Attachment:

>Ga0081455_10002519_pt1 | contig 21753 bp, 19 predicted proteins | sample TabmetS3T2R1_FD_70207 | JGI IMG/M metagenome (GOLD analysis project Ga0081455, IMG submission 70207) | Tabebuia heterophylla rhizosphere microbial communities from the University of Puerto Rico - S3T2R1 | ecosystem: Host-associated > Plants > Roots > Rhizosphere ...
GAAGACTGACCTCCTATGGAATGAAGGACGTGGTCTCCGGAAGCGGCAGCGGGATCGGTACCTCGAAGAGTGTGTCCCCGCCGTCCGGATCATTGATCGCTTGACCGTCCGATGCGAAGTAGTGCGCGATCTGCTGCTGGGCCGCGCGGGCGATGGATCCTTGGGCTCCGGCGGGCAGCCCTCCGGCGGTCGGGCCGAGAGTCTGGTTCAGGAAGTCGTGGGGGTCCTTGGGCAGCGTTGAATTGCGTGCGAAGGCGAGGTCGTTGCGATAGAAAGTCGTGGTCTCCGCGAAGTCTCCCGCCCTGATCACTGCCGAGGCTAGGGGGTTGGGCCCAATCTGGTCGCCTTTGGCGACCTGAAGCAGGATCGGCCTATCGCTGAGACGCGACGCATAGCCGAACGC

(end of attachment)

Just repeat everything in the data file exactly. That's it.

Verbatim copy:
>Ga0081455_10002519_pt1 | contig 21753 bp, 19 predicted proteins | sample TabmetS3T2R1_FD_70207 | JGI IMG/M metagenome (GOLD analysis project Ga0081455, IMG submission 70207) | Tabebuia heterophylla rhizosphere microbial communities from the University of Puerto Rico - S3T2R1 | ecosystem: Host-associated > Plants > Roots > Rhizosphere ...
GAAGACTGACCTCCTATGGAATGAAGGACGTGGTCTCCGGAAGCGGCAGCGGGATCGGTACCTCGAAGAGTGTGTCCCCGCCGTCCGGATCATTGATCGCTTGACCGTCCGATGCGAAGTAGTGCGCGATCTGCTGCTGGGCCGCGCGGGCGATGGATCCTTGGGCTCCGGCGGGCAGCCCTCCGGCGGTCGGGCCGAGAGTCTGGTTCAGGAAGTCGTGGGGGTCCTTGGGCAGCGTTGAATTGCGTGCGAAGGCGAGGTCGTTGCGATAGAAAGTCGTGGTCTCCGCGAAGTCTCCCGCCCTGATCACTGCCGAGGCTAGGGGGTTGGGCCCAATCTGGTCGCCTTTGGCGACCTGAAGCAGGATCGGCCTATCGCTGAGACGCGACGCATAGCCGAACGC